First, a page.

Update to ‘Offshore Leaks’ investigation: WaPo investigative report

Posted by AzBlueMeanie:

The Washington Post today has a lengthy investigative report into the "Offshore Leaks" investigation by a consortium of media outlets from 46 countries around the world. See previously, Offshore world: 2.5 million leaked files reveal stunning extent of global tax havens. You can read the full ICIJ report here.

The Washington Post reports today, Piercing the secrecy of offshore tax havens:

A New York hedge fund manager allegedly swindles $12 million from a
prominent Baltimore family. An Indiana couple is accused of bilking
hundreds of customers by charging for free trials of cosmetic products. A
financial manager in Texas promises 23-percent returns but absconds
with $33.5 million of his investors’ money in a classic Ponzi scheme.

All three cases have one thing in common: money that ended up
in offshore accounts and trusts set up in tax havens around the world.

The existence of the trusts surfaced during a joint examination of the offshore world by The Washington Post and the International Consortium of Investigative Journalists,
a D.C-based nonprofit news organization.
ICIJ obtained 2.5 million
records of more than 120,000 companies and trusts created by two
offshore companies, Commonwealth Trust Ltd. (CTL) in the British Virgin Islands
and Portcullis TrustNet, which operates mostly in Asia and the Cook
Islands, a South Pacific nation. The records were obtained by Gerard Ryle, ICIJ’s director, as a result of an investigation he conducted in Australia.

Many
people use the offshore world for legitimate purposes, for legal tax
shelters or to smooth the way for international trade. Overseas havens
vaulted into public consciousness last year with stories about
Republican presidential nominee Mitt Romney’s accounts in the Cayman Islands. Recent coverage of the Cyprus banking crisis has thrust the issue back into the spotlight.

U.S. citizens are permitted to move money offshore as long as they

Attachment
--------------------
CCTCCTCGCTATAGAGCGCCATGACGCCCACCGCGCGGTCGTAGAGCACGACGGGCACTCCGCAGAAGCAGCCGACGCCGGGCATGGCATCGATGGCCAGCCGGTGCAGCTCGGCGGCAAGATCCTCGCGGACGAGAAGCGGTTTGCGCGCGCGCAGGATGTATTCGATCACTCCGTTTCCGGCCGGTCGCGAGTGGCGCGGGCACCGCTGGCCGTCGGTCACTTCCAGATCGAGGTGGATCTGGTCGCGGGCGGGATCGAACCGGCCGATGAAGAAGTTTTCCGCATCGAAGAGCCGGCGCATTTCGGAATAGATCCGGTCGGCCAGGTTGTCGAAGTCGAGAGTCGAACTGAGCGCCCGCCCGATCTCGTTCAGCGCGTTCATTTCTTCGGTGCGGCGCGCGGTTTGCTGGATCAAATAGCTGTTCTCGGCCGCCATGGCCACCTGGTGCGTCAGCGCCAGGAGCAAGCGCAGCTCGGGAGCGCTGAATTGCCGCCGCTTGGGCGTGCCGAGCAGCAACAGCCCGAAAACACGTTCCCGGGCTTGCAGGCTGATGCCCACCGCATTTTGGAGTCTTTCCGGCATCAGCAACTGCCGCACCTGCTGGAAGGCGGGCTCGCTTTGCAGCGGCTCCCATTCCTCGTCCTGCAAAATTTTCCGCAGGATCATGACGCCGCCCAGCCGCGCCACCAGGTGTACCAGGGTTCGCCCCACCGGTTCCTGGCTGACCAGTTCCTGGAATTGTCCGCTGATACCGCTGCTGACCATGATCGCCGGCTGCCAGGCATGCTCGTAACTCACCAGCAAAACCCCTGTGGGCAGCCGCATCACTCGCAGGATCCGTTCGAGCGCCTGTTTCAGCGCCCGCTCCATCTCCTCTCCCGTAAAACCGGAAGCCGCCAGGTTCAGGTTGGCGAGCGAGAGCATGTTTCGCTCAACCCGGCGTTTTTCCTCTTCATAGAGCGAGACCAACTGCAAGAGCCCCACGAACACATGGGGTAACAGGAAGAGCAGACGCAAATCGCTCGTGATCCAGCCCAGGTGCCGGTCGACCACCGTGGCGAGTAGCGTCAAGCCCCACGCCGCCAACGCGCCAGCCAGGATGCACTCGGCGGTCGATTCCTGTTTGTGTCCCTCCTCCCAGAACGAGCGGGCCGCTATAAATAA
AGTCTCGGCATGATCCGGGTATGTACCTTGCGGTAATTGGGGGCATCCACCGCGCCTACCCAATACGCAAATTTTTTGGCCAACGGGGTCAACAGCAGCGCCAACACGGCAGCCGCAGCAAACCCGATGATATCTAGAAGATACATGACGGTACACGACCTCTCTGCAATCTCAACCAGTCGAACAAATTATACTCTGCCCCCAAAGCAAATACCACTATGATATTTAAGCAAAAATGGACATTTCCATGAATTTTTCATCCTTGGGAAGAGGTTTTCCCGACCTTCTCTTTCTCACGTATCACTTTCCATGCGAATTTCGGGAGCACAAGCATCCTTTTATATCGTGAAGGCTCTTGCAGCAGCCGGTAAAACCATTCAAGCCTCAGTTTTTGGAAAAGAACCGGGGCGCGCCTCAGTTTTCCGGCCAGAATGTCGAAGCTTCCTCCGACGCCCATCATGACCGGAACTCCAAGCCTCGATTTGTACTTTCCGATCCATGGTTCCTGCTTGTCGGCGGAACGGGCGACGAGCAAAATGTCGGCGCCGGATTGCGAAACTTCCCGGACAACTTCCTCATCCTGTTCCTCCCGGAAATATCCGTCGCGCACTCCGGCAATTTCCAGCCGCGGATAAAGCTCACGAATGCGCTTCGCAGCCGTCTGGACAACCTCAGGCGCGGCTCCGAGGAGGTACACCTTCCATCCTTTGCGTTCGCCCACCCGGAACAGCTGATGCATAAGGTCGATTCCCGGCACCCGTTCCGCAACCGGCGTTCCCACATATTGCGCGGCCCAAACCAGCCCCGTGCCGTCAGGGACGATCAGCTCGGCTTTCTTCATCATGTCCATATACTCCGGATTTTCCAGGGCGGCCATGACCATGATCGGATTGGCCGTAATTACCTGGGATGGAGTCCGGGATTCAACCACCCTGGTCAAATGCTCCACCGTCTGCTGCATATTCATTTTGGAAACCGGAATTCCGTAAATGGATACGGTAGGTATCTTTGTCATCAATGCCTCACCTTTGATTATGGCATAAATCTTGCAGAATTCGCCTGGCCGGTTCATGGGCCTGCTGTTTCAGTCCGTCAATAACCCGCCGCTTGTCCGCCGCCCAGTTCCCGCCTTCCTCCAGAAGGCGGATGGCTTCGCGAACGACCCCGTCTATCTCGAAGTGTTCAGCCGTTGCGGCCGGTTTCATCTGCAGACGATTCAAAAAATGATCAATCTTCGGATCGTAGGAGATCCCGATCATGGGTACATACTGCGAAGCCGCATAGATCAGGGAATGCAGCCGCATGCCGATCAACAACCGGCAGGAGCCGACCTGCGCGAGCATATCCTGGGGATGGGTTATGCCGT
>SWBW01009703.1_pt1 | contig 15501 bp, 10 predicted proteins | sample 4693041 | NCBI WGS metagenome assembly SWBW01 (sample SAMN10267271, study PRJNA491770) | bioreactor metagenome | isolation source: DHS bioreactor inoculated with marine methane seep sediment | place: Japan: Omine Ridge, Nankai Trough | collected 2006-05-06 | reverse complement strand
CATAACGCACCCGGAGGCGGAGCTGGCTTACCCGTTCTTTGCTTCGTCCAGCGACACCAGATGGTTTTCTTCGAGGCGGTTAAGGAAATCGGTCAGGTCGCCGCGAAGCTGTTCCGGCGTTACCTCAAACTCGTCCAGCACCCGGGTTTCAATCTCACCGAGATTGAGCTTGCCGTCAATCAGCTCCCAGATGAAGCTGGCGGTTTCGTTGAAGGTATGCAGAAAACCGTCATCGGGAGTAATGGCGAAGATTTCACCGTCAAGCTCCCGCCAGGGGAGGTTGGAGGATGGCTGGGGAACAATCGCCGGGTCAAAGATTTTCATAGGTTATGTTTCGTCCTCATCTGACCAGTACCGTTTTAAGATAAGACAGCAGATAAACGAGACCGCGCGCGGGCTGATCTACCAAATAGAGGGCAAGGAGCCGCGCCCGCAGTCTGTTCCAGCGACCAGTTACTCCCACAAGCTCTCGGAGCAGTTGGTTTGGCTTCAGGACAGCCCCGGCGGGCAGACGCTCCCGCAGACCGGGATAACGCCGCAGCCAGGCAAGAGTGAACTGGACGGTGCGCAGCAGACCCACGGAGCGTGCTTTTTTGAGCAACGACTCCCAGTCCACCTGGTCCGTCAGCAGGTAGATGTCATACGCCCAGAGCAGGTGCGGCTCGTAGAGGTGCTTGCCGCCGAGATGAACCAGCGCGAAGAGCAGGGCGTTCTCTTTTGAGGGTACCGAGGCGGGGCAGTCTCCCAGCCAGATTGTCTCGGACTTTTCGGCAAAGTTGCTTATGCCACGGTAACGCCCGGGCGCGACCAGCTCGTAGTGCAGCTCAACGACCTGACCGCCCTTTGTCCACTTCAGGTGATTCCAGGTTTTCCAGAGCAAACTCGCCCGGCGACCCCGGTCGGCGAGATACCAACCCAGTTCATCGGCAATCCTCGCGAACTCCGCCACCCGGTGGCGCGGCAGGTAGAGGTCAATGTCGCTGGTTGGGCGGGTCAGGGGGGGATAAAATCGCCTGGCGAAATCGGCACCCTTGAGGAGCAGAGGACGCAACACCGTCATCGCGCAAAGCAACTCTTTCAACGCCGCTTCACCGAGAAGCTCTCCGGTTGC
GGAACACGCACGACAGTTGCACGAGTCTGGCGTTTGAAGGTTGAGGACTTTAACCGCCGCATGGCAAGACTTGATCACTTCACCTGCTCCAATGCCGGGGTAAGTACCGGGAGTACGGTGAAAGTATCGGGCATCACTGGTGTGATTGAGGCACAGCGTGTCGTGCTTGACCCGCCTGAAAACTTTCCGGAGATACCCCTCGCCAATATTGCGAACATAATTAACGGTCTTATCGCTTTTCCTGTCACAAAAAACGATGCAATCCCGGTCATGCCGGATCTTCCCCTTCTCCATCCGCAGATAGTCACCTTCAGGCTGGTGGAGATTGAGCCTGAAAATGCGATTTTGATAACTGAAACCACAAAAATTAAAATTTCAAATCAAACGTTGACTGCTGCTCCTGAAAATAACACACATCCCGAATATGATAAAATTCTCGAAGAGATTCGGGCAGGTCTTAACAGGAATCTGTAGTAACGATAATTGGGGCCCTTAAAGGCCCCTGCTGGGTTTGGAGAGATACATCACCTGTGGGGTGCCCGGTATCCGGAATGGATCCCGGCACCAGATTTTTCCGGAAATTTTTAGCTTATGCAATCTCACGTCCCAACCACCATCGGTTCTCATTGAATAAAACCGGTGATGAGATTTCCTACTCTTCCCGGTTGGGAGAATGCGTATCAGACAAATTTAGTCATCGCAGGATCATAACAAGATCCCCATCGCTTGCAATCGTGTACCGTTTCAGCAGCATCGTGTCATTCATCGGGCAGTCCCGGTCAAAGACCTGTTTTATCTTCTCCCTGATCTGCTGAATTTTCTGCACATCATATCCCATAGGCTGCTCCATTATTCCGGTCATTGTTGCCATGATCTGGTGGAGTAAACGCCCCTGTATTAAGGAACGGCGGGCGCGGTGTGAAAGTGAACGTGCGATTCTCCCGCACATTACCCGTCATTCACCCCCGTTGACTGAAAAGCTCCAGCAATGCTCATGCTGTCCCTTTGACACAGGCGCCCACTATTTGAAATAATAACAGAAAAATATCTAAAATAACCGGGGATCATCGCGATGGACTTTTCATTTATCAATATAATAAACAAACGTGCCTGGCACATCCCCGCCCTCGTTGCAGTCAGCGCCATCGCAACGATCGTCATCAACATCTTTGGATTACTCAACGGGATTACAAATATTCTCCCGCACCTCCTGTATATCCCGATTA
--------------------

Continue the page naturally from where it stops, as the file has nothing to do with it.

report their account information to the Internal Revenue Service. But
there have long been concerns that much of the money is not reported and
bleeds tax revenue from governments worldwide. Recently, aspects of the
offshore world came under assault after whistleblowers alerted the IRS
to thousands of unreported U.S. accounts in Swiss banks, resulting in an
amnesty offer to violators who paid billions in fines to the U.S.
government.

The records reviewed by The Post and ICIJ expose how
havens in the South Pacific and Caribbean in some cases have become
sanctuaries for individuals seeking to conceal their activities from
investigators and investors.

Among the 4,000 U.S. individuals
listed in the records, at least 30 are American citizens accused in
lawsuits or criminal cases of fraud, money laundering or other serious
financial misconduct
.

They include billionaire hedge fund manager Raj Rajaratnam, who was convicted in 2011 in one of the biggest insider trading scandals in U.S. history, and Paul A. Bilzerian, one of the most famed corporate raiders of the 1980s, who was convicted of securities fraud.

* * *

Fraud experts say offshore bank accounts and companies are vital to the operation of complex financial crimes. Allen Stanford, who ran a $7 billion Ponzi scheme, used a bank he controlled in Antigua. Bernard Madoff,
who ran the largest Ponzi scheme in U.S. history, used a series of
offshore “feeder funds” to fuel the growth of his multibillion-dollar
house of cards.

Michael I. Goldberg, a Fort Lauderdale, Fla., attorney who often
testifies as an expert on Ponzi schemes, said it is rare to see one that
does not make use of the offshore world.

“If you don’t, it’s
usually a very parochial, Podunk type of Ponzi,” he said. “But the more
sophisticated ones almost always do.”

The offshore world makes it
hard for prosecutors pursuing complex financial crimes to follow the
money, because many offshore jurisdictions refuse to recognize U.S.
subpoenas and account information is hidden under layers of corporate